So, how does the SNL sketch play with these considerations?
Firstly, the sketch does not have racial denigration as its purpose, and there is no unintentional or side-effect racial denigration (in my opinion) happening here. The purpose of the sketch is to lampoon the media's apparent infatuation with Barack Obama; the actor playing Obama needs to exaggerate Obama's personal tics for humorous effect (as SNL does with every politician it mocks) and to portray a stereotype of Obama's public image. There is complicated racial coding involved in Obama's public image, but this sketch is fairly straightforward, and does not grapple with them, nor (in my opinion) trip over them.
Secondly, the makeup Armisen uses to portray Obama is fairly subtle and clearly used to let the audience know what figure he's depicting, and not to portray Obama's racial characteristics as unattractive or ridiculous
So far so good. On the minus side, however, is the simple fact of the history of blackface and the way that blackface representation is going to play--no matter what its intentions. Putting a nonblack actor in blackface is so easy to avoid, that producers simply cannot avoid the question, "why didn't you just get a black actor to do it?" SNL doesn't have a slick answer for this.
The real answer, of course, is that currently, SNL has only one black male actor, and he looks nothing like Obama and, more importantly, has an acting style that doesn't match Obama's affect well. But that's not an excuse. SNL currently has six white male actors, two white female actors, and two multiracial actors, Fred Armisen and Maya Rudolph (the latter of whom is the only actor on the cast whose racial background matches Obama's and who apparently will not return to SNL after the strike.)
Why so many white men? Why so few black men and women? Among other things, it limits (obviously) SNL's ability to successfully represent public figures, and this tokenism is a perennial problem at SNL, which has six different faces to match to white male public figures, but must force black characters into the oeuvre of a single actor. This gets to the heart of the representation issue. Lorne Michaels has tried to play that old chestnut: we cast the best actor for the role, regardless of race. And Armisen does do a credible acting job. But that old record won't play. If you have only one black actor, he's certainly not going to be the best actor for every black role. Some other black actor would be.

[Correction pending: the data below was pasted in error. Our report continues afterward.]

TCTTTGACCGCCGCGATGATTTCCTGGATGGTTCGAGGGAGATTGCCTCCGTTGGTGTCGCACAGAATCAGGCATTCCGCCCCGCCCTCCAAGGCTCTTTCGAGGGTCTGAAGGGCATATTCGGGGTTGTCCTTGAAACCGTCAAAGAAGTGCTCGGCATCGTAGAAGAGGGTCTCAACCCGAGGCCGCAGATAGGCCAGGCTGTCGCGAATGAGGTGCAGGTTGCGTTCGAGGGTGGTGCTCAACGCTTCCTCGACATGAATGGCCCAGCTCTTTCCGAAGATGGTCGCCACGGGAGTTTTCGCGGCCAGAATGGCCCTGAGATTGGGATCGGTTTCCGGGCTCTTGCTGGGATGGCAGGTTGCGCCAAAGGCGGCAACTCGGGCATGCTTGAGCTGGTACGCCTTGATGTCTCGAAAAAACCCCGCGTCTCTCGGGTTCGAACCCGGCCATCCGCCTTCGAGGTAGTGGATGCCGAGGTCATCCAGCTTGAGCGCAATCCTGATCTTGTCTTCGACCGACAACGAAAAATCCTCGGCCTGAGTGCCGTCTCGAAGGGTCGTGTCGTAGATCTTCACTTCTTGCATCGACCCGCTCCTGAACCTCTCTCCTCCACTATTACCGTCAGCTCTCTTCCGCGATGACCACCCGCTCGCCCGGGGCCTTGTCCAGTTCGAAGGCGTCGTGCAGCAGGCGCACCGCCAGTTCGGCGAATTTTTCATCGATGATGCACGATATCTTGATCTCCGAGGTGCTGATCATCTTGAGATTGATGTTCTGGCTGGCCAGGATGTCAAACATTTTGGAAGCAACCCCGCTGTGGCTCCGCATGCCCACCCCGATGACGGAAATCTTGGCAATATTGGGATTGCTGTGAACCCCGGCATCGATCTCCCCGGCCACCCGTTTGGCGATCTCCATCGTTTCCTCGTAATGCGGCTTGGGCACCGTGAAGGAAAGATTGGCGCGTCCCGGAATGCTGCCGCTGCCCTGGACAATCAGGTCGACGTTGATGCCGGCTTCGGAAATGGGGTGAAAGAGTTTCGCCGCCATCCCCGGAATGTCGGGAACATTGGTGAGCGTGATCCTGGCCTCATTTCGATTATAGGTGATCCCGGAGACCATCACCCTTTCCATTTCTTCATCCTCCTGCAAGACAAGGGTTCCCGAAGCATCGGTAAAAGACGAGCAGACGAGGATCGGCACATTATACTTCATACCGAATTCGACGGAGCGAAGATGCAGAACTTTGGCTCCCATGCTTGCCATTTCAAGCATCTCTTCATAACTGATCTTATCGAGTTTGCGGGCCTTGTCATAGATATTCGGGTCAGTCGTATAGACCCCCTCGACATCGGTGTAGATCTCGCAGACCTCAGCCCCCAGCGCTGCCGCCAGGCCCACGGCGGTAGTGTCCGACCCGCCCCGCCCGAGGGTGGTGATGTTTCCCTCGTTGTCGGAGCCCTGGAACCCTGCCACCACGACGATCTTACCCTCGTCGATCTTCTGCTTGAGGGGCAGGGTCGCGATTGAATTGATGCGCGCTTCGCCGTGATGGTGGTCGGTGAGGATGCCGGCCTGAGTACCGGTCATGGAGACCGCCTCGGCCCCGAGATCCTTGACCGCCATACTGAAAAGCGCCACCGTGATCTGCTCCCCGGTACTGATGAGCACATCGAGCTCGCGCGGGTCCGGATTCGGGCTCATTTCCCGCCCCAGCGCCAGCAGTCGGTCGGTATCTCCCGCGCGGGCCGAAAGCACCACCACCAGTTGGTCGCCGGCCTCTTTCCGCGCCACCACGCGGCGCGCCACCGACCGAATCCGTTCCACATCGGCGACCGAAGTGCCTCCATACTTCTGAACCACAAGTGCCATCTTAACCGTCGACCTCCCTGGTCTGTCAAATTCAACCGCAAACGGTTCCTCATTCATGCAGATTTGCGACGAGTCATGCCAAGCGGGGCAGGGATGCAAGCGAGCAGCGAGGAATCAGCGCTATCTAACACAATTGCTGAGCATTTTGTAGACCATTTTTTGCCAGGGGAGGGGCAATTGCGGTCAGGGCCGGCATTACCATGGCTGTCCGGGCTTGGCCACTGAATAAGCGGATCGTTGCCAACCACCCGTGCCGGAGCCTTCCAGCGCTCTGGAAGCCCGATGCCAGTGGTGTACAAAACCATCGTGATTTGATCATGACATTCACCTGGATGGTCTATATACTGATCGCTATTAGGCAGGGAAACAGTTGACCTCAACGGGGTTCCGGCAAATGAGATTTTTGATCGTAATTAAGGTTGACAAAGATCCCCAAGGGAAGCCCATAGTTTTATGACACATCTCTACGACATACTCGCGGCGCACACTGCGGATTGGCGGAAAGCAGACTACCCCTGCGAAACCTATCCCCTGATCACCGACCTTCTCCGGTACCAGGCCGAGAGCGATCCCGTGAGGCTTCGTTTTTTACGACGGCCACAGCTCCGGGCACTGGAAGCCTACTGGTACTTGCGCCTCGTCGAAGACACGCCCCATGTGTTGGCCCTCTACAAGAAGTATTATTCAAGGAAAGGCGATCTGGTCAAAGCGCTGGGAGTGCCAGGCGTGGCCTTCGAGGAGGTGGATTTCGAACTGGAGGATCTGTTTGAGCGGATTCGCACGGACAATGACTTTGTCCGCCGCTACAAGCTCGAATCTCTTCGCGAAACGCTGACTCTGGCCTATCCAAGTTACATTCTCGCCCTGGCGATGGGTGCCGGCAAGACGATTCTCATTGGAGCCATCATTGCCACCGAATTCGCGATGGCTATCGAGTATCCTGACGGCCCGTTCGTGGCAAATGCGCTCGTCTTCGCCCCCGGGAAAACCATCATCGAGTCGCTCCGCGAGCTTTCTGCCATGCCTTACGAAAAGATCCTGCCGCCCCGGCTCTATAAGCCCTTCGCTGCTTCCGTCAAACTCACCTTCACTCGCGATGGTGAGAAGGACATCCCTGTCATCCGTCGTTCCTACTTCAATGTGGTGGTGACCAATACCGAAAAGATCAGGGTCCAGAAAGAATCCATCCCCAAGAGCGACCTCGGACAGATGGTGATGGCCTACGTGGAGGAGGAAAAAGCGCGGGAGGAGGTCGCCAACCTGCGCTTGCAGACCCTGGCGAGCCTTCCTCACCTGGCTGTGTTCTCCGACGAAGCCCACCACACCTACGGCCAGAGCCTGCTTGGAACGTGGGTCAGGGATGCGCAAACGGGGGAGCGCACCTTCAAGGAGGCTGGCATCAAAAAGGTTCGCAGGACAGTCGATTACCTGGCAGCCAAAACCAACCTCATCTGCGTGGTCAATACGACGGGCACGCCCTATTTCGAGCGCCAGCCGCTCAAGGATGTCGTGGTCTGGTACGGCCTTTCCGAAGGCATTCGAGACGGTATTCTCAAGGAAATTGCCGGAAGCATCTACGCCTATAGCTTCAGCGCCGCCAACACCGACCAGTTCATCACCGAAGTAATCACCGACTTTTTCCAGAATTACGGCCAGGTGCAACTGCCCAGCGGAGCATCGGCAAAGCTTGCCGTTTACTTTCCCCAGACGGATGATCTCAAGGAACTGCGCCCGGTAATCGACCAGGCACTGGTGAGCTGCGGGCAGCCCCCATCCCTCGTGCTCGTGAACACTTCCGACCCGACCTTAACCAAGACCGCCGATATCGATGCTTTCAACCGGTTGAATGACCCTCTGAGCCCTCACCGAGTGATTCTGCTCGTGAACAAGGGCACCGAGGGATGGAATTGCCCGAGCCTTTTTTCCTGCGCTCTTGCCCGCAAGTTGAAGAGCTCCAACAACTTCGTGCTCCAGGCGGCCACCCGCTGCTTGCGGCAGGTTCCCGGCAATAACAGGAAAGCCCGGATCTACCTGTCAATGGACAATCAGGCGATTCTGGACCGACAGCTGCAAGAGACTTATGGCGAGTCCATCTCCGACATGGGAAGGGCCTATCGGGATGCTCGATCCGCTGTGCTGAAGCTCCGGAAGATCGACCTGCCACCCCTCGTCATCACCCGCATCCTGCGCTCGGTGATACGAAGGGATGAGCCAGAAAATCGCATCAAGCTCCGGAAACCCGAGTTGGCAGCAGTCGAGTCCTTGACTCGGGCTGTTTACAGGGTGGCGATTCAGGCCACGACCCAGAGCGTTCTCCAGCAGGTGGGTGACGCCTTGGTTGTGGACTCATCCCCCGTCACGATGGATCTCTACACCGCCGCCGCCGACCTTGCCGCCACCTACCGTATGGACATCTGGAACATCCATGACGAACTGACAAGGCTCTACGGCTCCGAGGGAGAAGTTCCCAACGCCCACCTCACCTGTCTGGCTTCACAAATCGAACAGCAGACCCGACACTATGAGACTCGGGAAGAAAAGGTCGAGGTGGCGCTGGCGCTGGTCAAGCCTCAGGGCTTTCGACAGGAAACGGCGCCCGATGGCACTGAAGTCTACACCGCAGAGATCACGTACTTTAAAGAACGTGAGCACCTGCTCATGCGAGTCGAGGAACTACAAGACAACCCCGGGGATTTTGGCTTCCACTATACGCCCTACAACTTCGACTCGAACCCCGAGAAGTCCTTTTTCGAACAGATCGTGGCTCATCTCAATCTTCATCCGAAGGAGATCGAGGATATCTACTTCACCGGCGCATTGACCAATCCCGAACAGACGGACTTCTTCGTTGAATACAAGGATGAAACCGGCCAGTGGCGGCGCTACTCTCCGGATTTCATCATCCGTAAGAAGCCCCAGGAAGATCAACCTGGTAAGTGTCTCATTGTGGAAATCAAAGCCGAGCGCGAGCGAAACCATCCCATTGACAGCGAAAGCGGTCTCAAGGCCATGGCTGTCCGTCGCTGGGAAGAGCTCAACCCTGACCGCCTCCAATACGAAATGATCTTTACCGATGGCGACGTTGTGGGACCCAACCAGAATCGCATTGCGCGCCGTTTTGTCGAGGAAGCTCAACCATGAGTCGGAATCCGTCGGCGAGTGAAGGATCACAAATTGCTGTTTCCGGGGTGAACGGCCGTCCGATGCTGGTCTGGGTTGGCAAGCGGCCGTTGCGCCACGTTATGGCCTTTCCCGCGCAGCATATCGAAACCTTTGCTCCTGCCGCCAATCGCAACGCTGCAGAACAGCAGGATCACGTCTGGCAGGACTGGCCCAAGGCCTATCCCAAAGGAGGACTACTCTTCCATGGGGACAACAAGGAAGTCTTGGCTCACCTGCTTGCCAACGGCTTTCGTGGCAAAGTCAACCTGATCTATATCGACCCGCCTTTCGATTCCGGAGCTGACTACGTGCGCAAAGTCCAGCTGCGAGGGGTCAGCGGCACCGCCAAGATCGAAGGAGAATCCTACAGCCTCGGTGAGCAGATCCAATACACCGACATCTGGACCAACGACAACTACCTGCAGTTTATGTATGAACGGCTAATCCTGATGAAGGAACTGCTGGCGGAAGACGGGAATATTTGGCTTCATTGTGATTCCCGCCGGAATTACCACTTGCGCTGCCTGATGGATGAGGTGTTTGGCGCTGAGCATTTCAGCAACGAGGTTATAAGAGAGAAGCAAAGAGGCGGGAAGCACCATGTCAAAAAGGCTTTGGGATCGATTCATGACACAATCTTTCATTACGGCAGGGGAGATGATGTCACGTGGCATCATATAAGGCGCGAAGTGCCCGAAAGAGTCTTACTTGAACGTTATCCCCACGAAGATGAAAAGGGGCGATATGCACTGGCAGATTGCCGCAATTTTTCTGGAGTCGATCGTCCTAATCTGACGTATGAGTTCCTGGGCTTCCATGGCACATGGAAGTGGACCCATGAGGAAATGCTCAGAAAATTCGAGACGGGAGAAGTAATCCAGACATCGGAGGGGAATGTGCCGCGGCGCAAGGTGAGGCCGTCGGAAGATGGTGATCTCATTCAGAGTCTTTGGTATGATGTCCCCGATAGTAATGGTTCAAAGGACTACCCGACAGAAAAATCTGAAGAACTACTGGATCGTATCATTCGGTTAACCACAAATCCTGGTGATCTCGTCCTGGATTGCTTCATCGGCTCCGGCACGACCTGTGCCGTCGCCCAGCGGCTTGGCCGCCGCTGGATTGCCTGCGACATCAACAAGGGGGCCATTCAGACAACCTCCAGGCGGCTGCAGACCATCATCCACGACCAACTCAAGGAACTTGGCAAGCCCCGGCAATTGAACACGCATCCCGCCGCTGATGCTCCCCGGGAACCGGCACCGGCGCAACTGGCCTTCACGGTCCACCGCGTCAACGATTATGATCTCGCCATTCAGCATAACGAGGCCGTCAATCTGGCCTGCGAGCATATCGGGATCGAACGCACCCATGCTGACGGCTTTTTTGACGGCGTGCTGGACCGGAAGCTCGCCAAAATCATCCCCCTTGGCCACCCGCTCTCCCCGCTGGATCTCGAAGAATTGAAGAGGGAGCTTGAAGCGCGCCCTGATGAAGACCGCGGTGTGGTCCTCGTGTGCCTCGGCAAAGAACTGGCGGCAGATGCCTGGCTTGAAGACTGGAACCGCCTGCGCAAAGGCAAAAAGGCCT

But all of this is, again, avoiding the fact that Obama is multiracial. Just because America views Obama as black, doesn't mean he entirely is. And he's toned down his self-representation as biracial because he found it didn't play with either white or black. That doesn't mean he isn't still biracial. So who gets to depict a man who is half white? If they had cast Kenan Thompson as Obama, would he have had to do it in whiteface and would that have been alright?
Add to all of this that Fred Armisen, who actually played Obama, is an extremely multiracial man, part white, part Asian (Japanese) and part Latino (Venezuelan). And it seems I do need to remind people that Latinos are pretty multiracial--and African-mixed--as well, and that Venezuela especially, as a nation on the Caribbean coast, has a strong Afro-Caribbean history and population. That doesn't tell us anything about Armisen himself, but it does tell us a great deal about our own simple-minded, reductivist racial viewpoint.
So the representation piece of this little controversy? I'd say SNL needs to check itself, but so do the sketch's racially simplistic critics. And I'd say that SNL does still need to go ahead with its mockery of the current presidential candidates using the tools at hand, and learn from this controversy that maybe it would be a more interesting show with a less monochromatic cast.
I love advice columns. I looooooooove advice columns. I'll read any advice column about anything: bicycle maintenance, hiking tips, how to maximize your physics class, anything.
I especially like advice columns about sex and romance. And I've always wanted to be friends with a really cool advice columnist.
And guess what? Now I am!
My anonymous friend, husband of a longtime, also anonymous friend, has become famous (among friends) for interpreting dude behavior to women (he's a writer and that's, arguably, the job description). So now he's taking it to the public: he started a blog called The Dude Whisperer, and is open for business.
Check it out, especially if you have a dude question. Warning: he's a dude, so he has a tendency to say "I don't know" when he doesn't know, unlike Cary Tennis, but that's why I love The Dude Whisperer.